ONE moment he was protesting his innocence, the next he was earnestly trying to bribe a witness.

"What do you make of that?" a judge submitted to jurors.

Before Recorder Edmund Smike at Southampton Quarter Sessions stood Walter Hupton, 23, who was accused of pocketing a distinctive gold ring from a High Street jewellers, the prosecution alleging he had been acting with 25-year-old Charles Horner in a distraction theft.

It was a case with a unique postscript.

The drama began on December 12, 1857, when Hupton approached John Yon who was assisting in his father's shop and asked to examine earrings on display in the front window, telling him he wanted an expensive pair and was willing to pay up to £15.

Minutes later, Horner entered and said he wanted to look at pins with blue stones.

"I took out two trays and and showed Mr Horner one for 2s 6d, when he said he wanted one for about £5, Yon recalled. "When he came in, he said something to Mr Hupton. I then left Mr Hupton by himself with the tray of rings to tell Mr Horner all things were plainly marked. They then left together talking to each other and soon after I missed the first pair that Mr Hupton took up.

"The earrings were safe when I took the tray out of the window. They were safe when I took the glass cover off and when I left Mr Hupton with my father, they were safe but after they had gone, I missed them. The missing pair were the only ones of that pattern in the shop."

His father ran out of the shop and saw the pair heading towards the Terminus Station but suspecting they had been seen, they changed direction and went to an adjacent hotel.

Yon alerted Pc Tatchell and finding the men in a bar, accused Hupton of theft.

"I have not got them, neither has he," Hupton protested but no sooner had the shopkeeper urged the officer to arrest them, Hupton made an extraordinary gesture.

Taking out five sovereigns from a pocket and thrusting them into his hands, he pleaded: "Pray don't. That should cover the earrings."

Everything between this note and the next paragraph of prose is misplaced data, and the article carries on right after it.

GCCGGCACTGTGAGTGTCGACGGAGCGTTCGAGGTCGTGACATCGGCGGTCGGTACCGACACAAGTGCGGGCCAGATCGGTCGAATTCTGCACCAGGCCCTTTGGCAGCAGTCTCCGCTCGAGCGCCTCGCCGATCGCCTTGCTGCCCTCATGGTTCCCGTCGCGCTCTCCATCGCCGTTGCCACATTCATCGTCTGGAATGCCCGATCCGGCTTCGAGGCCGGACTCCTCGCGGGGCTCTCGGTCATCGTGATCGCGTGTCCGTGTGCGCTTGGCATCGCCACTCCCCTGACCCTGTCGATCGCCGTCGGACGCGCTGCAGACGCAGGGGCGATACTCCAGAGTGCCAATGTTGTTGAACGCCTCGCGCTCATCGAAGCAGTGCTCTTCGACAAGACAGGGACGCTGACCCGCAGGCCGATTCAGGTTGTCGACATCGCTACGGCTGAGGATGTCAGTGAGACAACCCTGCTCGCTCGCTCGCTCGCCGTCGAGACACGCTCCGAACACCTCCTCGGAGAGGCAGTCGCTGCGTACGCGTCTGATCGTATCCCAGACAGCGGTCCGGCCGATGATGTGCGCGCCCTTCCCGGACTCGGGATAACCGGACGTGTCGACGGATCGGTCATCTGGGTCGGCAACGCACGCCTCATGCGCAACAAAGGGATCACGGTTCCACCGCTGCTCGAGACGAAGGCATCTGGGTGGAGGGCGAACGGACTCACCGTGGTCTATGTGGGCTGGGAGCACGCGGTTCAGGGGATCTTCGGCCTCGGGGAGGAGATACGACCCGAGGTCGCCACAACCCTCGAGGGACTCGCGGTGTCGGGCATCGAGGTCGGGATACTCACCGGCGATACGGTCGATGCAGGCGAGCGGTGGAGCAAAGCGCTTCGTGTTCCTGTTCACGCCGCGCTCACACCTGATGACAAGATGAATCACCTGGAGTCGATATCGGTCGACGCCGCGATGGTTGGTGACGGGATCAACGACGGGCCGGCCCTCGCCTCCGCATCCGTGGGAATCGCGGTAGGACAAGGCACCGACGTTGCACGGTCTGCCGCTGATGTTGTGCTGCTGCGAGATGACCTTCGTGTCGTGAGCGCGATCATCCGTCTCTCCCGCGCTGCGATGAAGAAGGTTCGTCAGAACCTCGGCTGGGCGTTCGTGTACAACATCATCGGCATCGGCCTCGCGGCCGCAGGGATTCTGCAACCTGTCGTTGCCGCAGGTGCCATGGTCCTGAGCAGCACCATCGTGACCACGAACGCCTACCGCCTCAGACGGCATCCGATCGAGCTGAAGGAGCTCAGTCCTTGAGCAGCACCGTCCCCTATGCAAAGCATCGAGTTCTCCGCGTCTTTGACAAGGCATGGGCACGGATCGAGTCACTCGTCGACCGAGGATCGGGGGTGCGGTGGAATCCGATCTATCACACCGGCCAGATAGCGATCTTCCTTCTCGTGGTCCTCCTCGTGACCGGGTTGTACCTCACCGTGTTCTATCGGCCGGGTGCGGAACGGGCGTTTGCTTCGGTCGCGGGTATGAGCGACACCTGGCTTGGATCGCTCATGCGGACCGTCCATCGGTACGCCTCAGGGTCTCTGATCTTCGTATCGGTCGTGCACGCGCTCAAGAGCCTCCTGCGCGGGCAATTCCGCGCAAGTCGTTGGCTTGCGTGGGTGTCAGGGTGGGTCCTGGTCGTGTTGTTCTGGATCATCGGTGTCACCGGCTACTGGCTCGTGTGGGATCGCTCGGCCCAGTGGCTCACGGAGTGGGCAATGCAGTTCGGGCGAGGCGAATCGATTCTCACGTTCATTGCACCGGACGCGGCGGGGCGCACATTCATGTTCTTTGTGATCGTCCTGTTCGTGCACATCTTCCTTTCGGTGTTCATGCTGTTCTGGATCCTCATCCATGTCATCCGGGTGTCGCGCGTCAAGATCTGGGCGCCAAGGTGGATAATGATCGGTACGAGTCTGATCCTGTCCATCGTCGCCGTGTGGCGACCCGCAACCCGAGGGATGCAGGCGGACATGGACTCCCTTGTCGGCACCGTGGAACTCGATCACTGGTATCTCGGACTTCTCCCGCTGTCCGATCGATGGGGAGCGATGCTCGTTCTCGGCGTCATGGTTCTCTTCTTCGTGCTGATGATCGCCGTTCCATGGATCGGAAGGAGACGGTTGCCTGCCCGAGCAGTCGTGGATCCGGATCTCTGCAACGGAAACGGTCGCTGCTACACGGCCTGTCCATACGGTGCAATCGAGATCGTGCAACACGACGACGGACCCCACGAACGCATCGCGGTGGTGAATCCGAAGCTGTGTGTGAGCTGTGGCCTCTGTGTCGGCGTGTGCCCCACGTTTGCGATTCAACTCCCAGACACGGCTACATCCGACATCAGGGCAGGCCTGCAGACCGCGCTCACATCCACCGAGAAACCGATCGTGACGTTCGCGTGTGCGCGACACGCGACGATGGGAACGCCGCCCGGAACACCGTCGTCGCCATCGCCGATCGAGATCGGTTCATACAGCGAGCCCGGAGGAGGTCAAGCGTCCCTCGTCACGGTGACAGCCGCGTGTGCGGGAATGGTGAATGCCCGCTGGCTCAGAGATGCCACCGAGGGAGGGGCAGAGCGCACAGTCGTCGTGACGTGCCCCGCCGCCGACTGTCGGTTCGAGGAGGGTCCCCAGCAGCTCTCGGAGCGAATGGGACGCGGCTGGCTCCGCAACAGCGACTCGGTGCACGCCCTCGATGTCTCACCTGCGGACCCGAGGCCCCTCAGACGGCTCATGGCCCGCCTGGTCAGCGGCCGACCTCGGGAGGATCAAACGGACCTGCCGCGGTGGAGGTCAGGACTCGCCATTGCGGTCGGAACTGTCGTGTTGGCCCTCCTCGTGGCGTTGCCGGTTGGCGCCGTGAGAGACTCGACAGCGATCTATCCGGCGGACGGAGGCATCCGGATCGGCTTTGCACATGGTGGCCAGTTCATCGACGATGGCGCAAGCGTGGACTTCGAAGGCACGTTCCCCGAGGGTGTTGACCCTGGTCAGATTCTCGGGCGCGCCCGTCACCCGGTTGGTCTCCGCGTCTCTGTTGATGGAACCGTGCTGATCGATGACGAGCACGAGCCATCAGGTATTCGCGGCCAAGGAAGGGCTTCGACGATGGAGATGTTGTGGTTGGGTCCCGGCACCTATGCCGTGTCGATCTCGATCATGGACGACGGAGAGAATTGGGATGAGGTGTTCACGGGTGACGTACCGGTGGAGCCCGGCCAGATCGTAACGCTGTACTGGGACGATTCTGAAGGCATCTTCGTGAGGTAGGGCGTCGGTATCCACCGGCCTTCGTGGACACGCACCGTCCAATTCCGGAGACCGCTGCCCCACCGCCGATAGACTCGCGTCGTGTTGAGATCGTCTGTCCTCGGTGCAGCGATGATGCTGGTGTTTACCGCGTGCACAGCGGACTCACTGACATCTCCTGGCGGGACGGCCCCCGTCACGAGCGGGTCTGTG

Yon refused and Hupton offered to double the amount to have the charge dropped claiming: "I am a respectable man and I will send you a good reference when I get home."

But when Yon asked for proof of his good character, he was unable to provide any.

The pair were duly charged and remanded by magistrates to await trial.

Following local newspaper publicity, a landlord came forward and told police he had seen the men chatting to each other in his pub.

They came before the quarter sessions on January 7 the following year when both defence barristers submitted they should be acquitted, maintaining the prosecution's case was primarily built on suspicion and the earring had not been traced.

But in his summing up, the judge told jurors they should concentrate on one issue - if they were innocent, why did Hupton offer Yon the money?

The panel consulted for a short time before declaring both men to be guilty.

The judge fully concurred.

Jailing the pair for two years with hard labour, he declared: "I have no doubt you were professionally engaged in stealing."

Hupton cried bitterly but Horner took the rare step of publicly thanking his barrister for his services.

"Before I leave the bar, I must say this. I have been ably defended. I have no doubt about the abilities of my counsel and could not have been better defended if I had picked England through."

Protesting his innocence, he added: "I expect to stand before God some day and I may be carried a corpse from this place if I know anything about the earrings or the diamond ring. I fear on oath as I was baptised in the Church of England."

But then came a remarkable development.

National and international publicity about their conviction revealed Hupton and Horner to be members of a notorious swell mob and the police had been able to trace an owner for another valuable opal ring of foreign workmanship concealed in Hupton's sock when he was apprehended.

It transpired the men had just arrived in Southampton on a ferry from Le Havre and news of their capture and a description of the jewellery was widely reported in the press.

In particular a copy of the Daily News had reached the notice of the Prefect of Police in Paris who had been investigating a series of shop robberies in the capital and one business had lost a ring resembling the one recovered in the sock.

The police chief spoke to Lord Cowley, the English ambassador who contacted Lord Palmerton, as the men's description seemed to match Hupton and Horner.

Cowley's letter was sent to the authorities in Southampton and the missing ring was despatched to its French owner.